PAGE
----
Late-term abortions: Eight medical boards will hear cases in Maharashtra soon
The boards, comprising senior medical officers who specialise in different streams, are expected to be set up in two weeksmumbai Updated: Nov 25, 2017 12:49 IST
In a reprieve for women seeking to terminate late-term pregnancies for medical reasons, the Maharashtra government proposes to establish eight divisional medical boards to scrutinise cases and determine whether such a course of action can be recommended.
Additional government pleader Asif Patel told the Bombay high court on Friday that the family welfare department had forwarded a proposal to the principal secretary, public health department. He told a division bench of justices Shantanu Kemkar and Girish Kulkarni that the boards, comprising senior medical officers specialising in different streams, are expected to be set up in two weeks.
According to the proposal, couples who wish to terminate pregnancies beyond 20 weeks — the limit set under the Medical Termination of Pregnancies (MTP) Act, 1971 — can directly approach the board, which will get the foetus medically examined and determine if medical termination of pregnancy is recommended. The high court can then pass a formal order on the basis of the board’s opinion.
Patel was responding to petition filed by a Pune couple, who sought permission to abort 28-week-old foetus on the ground that both of its kidneys were abnormal and doctors said the child would not be able to lead a normal life. The 23-year-old woman said the pregnancy posed a risk to her life too.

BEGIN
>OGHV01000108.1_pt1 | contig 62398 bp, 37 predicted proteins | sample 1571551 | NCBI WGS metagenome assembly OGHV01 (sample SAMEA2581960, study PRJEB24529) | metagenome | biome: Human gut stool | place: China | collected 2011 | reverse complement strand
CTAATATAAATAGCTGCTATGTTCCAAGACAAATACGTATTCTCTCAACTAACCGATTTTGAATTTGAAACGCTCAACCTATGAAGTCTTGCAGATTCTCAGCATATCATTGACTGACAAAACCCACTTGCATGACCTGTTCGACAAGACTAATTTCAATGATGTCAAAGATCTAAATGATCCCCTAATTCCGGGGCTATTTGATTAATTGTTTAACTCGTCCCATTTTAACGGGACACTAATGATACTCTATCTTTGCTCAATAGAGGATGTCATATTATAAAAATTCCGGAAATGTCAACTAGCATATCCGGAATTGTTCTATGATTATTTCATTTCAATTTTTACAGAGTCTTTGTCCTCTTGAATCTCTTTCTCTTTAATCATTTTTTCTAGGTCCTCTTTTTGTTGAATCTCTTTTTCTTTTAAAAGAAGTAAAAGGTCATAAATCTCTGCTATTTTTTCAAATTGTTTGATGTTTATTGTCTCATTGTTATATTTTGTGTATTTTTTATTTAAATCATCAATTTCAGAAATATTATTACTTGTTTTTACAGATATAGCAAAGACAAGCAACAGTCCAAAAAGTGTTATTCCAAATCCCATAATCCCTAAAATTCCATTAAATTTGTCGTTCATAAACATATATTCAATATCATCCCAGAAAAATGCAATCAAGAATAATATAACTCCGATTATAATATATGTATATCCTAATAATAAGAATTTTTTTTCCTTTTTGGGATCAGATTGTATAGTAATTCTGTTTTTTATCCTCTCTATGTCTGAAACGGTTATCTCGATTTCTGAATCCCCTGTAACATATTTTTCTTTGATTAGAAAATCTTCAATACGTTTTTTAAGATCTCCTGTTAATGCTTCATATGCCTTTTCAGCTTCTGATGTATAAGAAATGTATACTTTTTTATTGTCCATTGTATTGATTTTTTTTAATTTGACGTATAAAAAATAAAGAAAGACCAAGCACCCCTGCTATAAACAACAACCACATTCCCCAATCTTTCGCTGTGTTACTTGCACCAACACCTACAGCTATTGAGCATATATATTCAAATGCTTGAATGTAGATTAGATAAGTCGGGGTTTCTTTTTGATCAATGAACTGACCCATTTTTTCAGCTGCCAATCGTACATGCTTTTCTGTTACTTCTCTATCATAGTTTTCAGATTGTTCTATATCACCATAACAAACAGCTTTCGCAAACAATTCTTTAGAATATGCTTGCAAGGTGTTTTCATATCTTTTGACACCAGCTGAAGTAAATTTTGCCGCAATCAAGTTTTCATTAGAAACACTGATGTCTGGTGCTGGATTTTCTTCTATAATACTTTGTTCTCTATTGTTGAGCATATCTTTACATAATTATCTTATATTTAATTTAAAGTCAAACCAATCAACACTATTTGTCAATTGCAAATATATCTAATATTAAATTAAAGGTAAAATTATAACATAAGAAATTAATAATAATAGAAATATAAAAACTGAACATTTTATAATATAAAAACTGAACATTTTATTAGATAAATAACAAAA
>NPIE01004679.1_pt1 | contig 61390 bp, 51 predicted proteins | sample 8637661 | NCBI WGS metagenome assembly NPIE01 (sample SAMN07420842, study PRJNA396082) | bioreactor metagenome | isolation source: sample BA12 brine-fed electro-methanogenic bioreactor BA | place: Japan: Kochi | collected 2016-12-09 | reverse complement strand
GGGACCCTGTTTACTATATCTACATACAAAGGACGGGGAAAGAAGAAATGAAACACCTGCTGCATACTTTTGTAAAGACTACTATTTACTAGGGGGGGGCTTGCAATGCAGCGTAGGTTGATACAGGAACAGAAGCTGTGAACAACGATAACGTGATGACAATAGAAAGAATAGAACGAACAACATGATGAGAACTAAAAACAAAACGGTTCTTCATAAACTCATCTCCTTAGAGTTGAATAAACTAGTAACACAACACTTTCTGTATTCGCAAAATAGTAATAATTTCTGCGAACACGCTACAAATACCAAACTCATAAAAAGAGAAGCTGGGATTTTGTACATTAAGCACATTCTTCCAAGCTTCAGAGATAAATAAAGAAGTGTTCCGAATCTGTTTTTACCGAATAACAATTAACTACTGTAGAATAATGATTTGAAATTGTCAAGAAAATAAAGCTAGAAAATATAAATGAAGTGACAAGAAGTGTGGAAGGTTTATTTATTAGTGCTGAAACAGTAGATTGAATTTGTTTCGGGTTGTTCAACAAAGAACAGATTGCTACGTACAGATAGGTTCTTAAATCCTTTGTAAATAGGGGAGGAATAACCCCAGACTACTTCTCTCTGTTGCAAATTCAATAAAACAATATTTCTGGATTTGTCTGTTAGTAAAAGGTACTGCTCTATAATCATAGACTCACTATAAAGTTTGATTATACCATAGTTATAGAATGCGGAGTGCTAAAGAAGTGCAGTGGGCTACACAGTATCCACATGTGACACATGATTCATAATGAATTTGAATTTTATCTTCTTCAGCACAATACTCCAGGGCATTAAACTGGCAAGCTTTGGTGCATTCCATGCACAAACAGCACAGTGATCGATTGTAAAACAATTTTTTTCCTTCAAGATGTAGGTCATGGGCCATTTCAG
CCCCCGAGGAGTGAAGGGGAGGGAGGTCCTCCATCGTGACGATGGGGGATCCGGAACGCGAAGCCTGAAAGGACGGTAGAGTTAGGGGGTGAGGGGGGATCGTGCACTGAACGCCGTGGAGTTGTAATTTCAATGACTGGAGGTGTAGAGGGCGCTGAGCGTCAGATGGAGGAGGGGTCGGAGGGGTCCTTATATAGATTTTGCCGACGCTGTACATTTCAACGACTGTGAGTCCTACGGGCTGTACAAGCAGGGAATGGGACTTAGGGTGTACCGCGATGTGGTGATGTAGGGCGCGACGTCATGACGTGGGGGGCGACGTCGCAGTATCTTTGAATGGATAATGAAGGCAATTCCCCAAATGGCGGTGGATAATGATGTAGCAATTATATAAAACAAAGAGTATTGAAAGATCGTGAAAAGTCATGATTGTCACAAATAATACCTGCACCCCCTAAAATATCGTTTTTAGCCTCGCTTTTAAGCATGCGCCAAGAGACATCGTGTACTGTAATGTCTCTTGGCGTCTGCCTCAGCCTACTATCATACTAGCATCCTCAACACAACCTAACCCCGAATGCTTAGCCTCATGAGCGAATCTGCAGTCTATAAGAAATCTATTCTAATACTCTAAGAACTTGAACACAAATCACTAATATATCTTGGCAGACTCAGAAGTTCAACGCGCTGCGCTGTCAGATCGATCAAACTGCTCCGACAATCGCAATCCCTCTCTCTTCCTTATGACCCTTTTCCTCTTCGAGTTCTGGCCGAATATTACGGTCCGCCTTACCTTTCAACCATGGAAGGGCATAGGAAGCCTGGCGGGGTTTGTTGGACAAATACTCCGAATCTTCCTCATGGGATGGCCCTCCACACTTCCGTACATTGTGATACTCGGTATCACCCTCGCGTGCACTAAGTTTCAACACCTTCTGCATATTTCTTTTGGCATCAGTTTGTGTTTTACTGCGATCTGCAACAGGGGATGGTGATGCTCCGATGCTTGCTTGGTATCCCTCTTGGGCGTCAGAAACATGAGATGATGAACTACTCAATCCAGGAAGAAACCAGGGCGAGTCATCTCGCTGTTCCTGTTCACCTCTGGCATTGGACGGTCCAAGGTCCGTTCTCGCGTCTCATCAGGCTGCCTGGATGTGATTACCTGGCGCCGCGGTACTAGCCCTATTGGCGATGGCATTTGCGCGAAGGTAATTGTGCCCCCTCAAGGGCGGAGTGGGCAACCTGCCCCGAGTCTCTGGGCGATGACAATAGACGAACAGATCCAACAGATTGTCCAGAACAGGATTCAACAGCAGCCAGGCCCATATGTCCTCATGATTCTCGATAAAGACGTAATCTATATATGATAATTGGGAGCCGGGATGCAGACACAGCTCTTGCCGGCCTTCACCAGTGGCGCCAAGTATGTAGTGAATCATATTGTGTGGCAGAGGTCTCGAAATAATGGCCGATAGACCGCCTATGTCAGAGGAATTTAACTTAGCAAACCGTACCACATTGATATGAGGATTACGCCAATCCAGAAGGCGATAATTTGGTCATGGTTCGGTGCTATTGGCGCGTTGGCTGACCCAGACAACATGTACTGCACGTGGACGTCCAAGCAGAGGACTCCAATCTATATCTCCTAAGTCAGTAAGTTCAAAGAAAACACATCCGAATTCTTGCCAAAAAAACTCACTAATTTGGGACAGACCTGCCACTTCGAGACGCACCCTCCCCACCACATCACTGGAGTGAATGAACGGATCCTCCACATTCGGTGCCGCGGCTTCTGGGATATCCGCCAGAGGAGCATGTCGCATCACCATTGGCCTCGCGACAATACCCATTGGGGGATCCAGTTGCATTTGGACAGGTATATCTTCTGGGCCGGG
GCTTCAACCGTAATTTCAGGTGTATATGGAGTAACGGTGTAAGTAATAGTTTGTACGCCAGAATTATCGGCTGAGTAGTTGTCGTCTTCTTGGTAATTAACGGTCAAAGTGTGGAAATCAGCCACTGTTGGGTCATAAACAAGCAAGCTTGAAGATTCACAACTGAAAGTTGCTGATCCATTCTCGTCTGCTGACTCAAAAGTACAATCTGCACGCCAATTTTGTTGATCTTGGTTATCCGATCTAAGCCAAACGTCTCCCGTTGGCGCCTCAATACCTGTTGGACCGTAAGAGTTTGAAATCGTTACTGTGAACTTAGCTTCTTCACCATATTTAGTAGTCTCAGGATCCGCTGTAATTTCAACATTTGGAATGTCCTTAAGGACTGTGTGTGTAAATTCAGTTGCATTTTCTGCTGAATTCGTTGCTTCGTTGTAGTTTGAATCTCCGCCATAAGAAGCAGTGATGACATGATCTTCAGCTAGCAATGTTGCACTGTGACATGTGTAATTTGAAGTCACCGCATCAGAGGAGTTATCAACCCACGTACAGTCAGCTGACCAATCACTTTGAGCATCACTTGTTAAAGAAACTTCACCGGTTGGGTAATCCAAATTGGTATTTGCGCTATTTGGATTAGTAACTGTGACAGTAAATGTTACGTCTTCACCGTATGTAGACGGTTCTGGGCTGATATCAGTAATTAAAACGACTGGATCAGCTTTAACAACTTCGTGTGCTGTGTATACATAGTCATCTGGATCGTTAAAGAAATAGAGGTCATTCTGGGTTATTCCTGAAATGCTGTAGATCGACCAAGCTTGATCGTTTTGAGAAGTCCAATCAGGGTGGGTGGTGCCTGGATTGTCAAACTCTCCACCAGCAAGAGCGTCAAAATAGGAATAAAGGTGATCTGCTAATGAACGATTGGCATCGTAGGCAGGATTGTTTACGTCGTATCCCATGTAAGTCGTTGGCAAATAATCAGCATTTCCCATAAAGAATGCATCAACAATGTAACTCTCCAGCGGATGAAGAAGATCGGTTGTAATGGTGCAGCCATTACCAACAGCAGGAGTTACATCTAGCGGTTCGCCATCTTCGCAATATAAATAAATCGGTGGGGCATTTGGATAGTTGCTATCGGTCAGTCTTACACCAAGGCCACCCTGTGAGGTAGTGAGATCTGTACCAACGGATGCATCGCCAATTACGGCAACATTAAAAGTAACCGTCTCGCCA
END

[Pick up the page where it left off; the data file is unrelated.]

Their lawyer, advocate Priyal Sarda, said the foetus was examined by experts, who recommended that the pregnancy be terminated. The couple approached a gynaecologist, who refused to abort the child in view of provisions of the MTP Act.
Under section 3 of the MTP Act, a pregnancy not exceeding 12 weeks can be terminated only if a medical practitioner is of the opinion that continuing the pregnancy would involve a risk to the life of the pregnant woman, grave injury to her physical or mental health or there is a substantial risk of the child being born with physical or mental abnormalities that render it seriously handicapped. A pregnancy ranging between 12 and 20 weeks can be terminated if two or more medical practitioners are of that opinion.
The court referred the woman to BJ Medical College Hospital at Pune for a detailed examination and asked the hospital to submit a report by November 28, when the petition is slated to come up for further hearing.
It expressed the need for a permanent mechanism to deal with similar cases, in view of the increasing number of couples approaching high courts seeking permission to terminate pregnancies beyond 20 weeks.
First Published: Nov 25, 2017 12:49 IST